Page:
horse racing

Kevin Plank's Equine Armour

October 26, 2011: 5:00 AM ET

The CEO has already beat the odds with Under Armour.  Now he's betting big on horse racing.

By Daniel Roberts, reporter

FORTUNE -- Kevin Plank, the former U Maryland football player who founded Under Armour (UA), has not been all that showy with his money. In 2009, Plank gave himself an honorable pay cut, dropping his salary from $500,000 to $26,000. (Of course, with 22% ownership of the company's stock, his corporate salary hardly matters; his equity is more than $900 million.) Yet in recent years, Plank has plunged his hands into a new and costly hobby; he's trying to bring horseracing back to the state of Maryland.

It isn't the kind of avocation one might expect from a football player. Horse-ownership is historically a wealthy, white-gloved pursuit. Then again, Plank is certainly one of the wealthy now, and everything about 530-acre Sagamore Farm, which he purchased in 2007, reflects that lifestyle. The Glyndon, Md. land (a 30-minute drive from Baltimore) was previously owned by the Vanderbilt family. Plank has 16 full-time employees tending to the farm and its 45 horses, almost half of which were born there. The property is absurdly bucolic; overlooking the stables is a hill that provided the setting for a scene in The Runaway Bride. Atop the hill sits an idyllic guesthouse, managed by friendly guest services coordinator Randy Lewis, who recalls that originally, Plank didn't buy the guesthouse. "He's very competitive," says Lewis, "so [eventually] he said 'I'm not going to let somebody live up on that hill and look down on my farm,' and purchased the hill and guesthouse so he could own it all." Inside the guesthouse, the only clue to Plank's ownership is a framed photograph of him at the Secretariat film premiere with the horse's original owner.

But Plank's credentials are increasingly legit. One of his horses, Shared Account, won the 2010 Breeders' Cup at Churchill Downs, a race that came with a $1.2 million winner's purse. The filly was a 46-1 shot. Nearly all of the horses raised here have Under Armour slogans for names, like Humble and Hungry or Charged Cotton. Plank also named one of them Hamp after his friend Bill Hampton, who died this past July on the way home from the ESPY awards.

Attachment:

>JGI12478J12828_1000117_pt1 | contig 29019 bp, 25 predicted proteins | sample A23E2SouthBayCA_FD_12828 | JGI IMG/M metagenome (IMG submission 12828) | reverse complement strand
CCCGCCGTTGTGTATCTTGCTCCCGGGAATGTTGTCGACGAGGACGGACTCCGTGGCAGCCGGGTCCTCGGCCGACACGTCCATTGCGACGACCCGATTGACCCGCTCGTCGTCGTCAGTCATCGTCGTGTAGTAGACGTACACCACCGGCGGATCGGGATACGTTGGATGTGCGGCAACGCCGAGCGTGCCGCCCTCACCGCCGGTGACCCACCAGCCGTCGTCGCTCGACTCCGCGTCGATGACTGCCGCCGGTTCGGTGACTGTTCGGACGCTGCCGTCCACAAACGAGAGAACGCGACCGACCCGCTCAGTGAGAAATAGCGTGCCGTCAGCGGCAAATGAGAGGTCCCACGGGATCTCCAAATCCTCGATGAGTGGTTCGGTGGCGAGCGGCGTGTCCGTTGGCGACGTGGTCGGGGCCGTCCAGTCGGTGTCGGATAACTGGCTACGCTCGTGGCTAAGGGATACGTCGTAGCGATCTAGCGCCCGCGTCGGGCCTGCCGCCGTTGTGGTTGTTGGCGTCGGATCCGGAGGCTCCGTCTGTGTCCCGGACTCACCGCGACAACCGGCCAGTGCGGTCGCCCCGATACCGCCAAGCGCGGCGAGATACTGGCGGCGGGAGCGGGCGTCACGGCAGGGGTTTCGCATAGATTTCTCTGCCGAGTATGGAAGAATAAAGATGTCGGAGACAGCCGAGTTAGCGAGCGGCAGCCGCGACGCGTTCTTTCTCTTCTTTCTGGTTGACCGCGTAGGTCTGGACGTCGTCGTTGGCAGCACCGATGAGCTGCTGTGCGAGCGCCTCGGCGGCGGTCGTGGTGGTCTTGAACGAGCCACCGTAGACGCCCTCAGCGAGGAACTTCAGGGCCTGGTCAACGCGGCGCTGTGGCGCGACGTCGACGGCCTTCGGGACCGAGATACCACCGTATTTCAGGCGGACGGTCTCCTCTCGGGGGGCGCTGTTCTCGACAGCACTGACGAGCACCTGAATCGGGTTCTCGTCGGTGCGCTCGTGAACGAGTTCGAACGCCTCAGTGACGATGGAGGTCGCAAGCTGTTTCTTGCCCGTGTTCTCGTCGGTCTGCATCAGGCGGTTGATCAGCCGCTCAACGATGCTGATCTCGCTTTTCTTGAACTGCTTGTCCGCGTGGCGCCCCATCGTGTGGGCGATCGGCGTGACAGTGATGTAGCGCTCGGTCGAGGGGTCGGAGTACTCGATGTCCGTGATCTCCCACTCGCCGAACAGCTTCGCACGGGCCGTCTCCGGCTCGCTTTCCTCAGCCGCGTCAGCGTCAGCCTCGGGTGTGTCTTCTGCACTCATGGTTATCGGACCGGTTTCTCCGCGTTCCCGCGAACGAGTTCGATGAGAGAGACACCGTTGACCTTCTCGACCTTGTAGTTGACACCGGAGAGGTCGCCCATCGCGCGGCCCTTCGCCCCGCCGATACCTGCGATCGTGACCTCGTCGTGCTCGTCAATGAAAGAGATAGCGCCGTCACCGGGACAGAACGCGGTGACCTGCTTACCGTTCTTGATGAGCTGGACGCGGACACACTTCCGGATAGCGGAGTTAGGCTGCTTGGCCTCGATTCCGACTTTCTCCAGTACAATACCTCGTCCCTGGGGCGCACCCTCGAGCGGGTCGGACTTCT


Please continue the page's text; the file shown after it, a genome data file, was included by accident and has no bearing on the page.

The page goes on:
Quirkiest of all, though, and the best indicator that this farm's proprietor is not your typical horse person, is the quarter-mile training track Plank had built in 2009. It's made of soil, clay, and shredded bits of fabric from Under Armour t-shirts. Lewis and the other Sagamore staff have a slick answer about how the fabric soaks up moisture and makes for an efficient base, but at the end of the day, as Baltimore PR guy John Maroon believes, "He just did it because it's so cool." Lewis applies that notion a bit more seriously: "Kevin's unspoken mission is to win the Triple Crown," he says. If that does happen, Lewis reasons, Plank wouldn't mind being able to say that his horses were trained on Under Armour shirts.

As he does with everything he touches, Plank has gone big with his rich-person hobby. Every year, Plank turns the days leading up to the Preakness into an "Under Armour hospitality weekend," inviting friends of the company like athletes or coaches to the farm for an extravaganza the night before the race and a brunch the next morning. Recently, the New York Times called Plank, chef Bobby Flay, and Vitamin Water founder Mike Repole the "new faces of horse racing." Plank's lofty goal: to make the sport huge again in Maryland. Presumably any day now, Under Armour may end up getting into horse apparel.

Back to: Under Armour gets serious

This article is from the November 7, 2011 issue of Fortune.

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